Today this achievement is acknowledged the world over and is confirmed with every vintage. Balance is the keyword: in the cellar, between innovation and tradition; in the wines, between elegance and body; in the estate, between international distribution and a “human” dimension. Excellence is created in the vineyard. It is in the vineyard that quality has birth. Every wine is the product of the expression of single characteristics of each parcel, with its soil, its microclimate, its yeasts and its character. This process is possible only when there is knowledge and respect for the individuality of each vineyard, constant care and dedicated attention, at all times. Currently the estate farms a total of 27 hectares, 75% of which are owned, and produces between 90-100,000 bottles (about 8,000 twelve-bottle cases) per year. None of the wines are made from purchased grapes, and the rented vineyards are managed and farmed in exactly the same way as our estate vineyards. The current lineup of 5 bottlings was finalized after the 2001 vintage.


Barolo Cannubi Boschis is the flagship wine and is the one that earned Luciano his early success, being one of the first Italian wines to earn 100 points from the noted critic Robert Parker. This single-vineyard wine is typically dense and concentrated, but shows incredible harmony and balance. The medium-weight structure shows delightful and seductive notes of berries and cherries, with floral and mineral aspects. In great vintages, properly cellared examples will drink well for 20+ years. The finish is sweet and broad, with moderate, ripe tannins and long length.


Barolo Le Vigne is often a dark and impenetrable wine in its youth, where the tannins and structure from the higher-altitude vineyard sites make the wine less approachable. With proper cellaring, this wine reveals more classic Barolo aspects of black cherries, tar, violets and roses. This wine can outlive the Cannubi Boschis bottling in great years: Le Vigne shows more tannins than its brother and possesses amazing freshness and length.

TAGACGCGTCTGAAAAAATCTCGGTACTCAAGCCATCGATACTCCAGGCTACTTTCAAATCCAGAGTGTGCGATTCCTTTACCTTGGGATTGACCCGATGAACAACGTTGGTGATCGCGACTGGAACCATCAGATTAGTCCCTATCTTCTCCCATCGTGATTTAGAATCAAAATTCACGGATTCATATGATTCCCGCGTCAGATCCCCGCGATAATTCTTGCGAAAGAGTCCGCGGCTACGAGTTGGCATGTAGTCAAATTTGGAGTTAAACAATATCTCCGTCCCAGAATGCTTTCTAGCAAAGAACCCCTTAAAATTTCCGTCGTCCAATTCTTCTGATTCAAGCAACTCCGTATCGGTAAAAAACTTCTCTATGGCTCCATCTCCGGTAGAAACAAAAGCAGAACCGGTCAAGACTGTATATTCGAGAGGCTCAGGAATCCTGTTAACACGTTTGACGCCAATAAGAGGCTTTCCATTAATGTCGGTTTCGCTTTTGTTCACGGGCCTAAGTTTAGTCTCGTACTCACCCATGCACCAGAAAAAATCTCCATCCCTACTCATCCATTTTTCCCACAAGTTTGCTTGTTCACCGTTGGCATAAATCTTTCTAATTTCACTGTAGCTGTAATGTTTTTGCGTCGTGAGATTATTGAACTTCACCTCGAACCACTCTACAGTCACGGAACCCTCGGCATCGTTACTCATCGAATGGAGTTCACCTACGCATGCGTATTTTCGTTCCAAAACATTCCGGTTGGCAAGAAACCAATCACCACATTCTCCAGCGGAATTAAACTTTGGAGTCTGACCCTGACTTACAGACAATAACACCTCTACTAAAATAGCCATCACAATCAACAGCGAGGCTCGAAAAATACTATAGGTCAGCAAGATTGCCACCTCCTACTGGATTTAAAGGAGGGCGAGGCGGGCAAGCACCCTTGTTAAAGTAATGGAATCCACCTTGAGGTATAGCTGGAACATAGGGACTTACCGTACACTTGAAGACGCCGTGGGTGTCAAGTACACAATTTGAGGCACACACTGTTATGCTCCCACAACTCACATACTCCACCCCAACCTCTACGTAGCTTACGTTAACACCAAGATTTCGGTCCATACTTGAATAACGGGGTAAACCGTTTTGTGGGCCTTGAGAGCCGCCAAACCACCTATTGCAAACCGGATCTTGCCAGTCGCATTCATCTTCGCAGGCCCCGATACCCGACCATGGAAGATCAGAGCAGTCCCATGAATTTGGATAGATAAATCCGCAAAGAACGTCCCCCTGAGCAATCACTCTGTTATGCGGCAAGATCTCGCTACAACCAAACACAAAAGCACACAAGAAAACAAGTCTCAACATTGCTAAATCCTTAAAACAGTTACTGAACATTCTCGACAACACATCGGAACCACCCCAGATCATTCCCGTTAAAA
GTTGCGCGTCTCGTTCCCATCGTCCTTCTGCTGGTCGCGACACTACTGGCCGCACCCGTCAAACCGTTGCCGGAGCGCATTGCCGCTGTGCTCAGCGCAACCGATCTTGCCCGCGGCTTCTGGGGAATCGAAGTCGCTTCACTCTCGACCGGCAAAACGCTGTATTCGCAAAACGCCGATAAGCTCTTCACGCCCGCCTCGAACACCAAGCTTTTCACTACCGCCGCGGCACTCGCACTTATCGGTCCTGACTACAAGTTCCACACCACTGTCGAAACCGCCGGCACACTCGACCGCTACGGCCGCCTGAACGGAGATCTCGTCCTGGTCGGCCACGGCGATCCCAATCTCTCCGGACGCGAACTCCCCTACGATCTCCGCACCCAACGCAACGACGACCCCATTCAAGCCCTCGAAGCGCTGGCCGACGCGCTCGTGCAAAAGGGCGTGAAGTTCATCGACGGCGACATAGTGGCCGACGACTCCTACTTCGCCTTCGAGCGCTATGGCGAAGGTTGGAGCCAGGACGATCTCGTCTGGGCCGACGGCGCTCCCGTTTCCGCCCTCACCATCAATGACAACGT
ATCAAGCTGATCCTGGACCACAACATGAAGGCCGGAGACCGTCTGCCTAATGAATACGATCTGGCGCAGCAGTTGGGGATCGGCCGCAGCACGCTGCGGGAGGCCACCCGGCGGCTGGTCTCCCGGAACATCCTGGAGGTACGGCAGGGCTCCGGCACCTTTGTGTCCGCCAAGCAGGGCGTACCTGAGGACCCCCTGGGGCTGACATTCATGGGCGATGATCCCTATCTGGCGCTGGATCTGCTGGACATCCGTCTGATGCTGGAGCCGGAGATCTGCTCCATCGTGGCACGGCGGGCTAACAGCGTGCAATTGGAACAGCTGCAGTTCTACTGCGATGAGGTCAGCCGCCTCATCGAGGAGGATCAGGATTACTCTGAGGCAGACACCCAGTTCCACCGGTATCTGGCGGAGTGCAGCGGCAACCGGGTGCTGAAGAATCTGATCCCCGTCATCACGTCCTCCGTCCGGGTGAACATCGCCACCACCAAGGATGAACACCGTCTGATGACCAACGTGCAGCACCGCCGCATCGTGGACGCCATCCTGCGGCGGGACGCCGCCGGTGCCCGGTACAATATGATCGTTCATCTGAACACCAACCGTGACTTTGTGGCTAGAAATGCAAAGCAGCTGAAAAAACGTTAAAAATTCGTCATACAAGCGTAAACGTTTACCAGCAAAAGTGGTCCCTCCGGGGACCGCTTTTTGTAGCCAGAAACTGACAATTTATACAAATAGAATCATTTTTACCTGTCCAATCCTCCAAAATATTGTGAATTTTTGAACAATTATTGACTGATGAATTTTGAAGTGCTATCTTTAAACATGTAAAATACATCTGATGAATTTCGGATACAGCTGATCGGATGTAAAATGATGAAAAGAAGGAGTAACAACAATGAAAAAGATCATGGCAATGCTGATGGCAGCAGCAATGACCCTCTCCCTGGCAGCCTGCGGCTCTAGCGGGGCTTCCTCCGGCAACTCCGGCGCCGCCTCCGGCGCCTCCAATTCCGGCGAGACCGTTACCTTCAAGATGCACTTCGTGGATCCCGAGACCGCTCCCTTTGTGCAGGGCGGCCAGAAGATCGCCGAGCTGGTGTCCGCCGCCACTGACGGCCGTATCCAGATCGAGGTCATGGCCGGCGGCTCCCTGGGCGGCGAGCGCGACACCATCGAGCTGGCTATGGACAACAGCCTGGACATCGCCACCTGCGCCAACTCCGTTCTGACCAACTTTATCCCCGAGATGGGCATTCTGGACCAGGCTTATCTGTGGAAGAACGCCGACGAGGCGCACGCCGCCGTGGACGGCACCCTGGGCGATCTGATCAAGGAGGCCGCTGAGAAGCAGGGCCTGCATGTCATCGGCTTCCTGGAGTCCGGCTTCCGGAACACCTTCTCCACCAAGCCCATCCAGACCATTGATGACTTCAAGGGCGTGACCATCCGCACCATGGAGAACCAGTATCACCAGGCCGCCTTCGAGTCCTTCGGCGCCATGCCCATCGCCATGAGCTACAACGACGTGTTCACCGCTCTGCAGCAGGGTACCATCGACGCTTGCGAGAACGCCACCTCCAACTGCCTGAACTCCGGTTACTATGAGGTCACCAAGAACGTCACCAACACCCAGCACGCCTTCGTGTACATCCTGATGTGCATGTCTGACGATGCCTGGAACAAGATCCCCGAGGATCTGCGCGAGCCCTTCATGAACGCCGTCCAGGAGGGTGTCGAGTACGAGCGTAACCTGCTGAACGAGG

Pe Mol was made for only three vintages: 1999, 2000 and 2001. It was a site-specific bottling; Pe Mol is a vineyard on the ridgetop between Monforte d’Alba and the hamlet of Perno. The site was originally planted to Barbera and Nebbiolo and the 3 vintages that were bottled are a blend of the vine mix in the vineyard. The Pe Mol bottling shows excellent fruit and structure, exhibiting a mix of black plums and cherries, with berry notes, excellent acid and structure and a long, ripe finish. However, Luciano and Luca decided the site was too windy for the Nebbiolo plants, which never grew particularly well here (Nebbiolo does far better away from the tops of the hills), and replanted the Nebbiolo with Dolcetto (which thrives here) after the 2001 harvest. Luciano believes in planting the most appropriate vine at each particular location, even though Nebbiolo earns far more revenue once bottled. Furthermore, replanting with Dolcetto further improved the quality of the already-excellent Dolcetto.


7 different wines with 75 vintages


  • Luciano Sandrone

    In 1981, I brought my first vintage, the 1978, to Vinitaly. I’d produced only 1500 bottles, but there was an American broker there who wanted them all…


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Wine Moments

Here you can see wine moments from tastingbook users.    or    to see wine moments from your world.

 Luca Gardini / BWW2024 Finalist, Wine Writer (Italy)  tasted  1 wines  from  Luciano Sandrone . In a tasting of  23 wines 

The 100-tasting 1990's / Day One with vintages 1990, 1995, 1996, 1998 and 1999.

1m 4d ago

 Christer Byklum/ BWW2024 Finalist, Wine Writer (Norway)  tasted  1 wines  from  Luciano Sandrone . In a tasting of  33 wines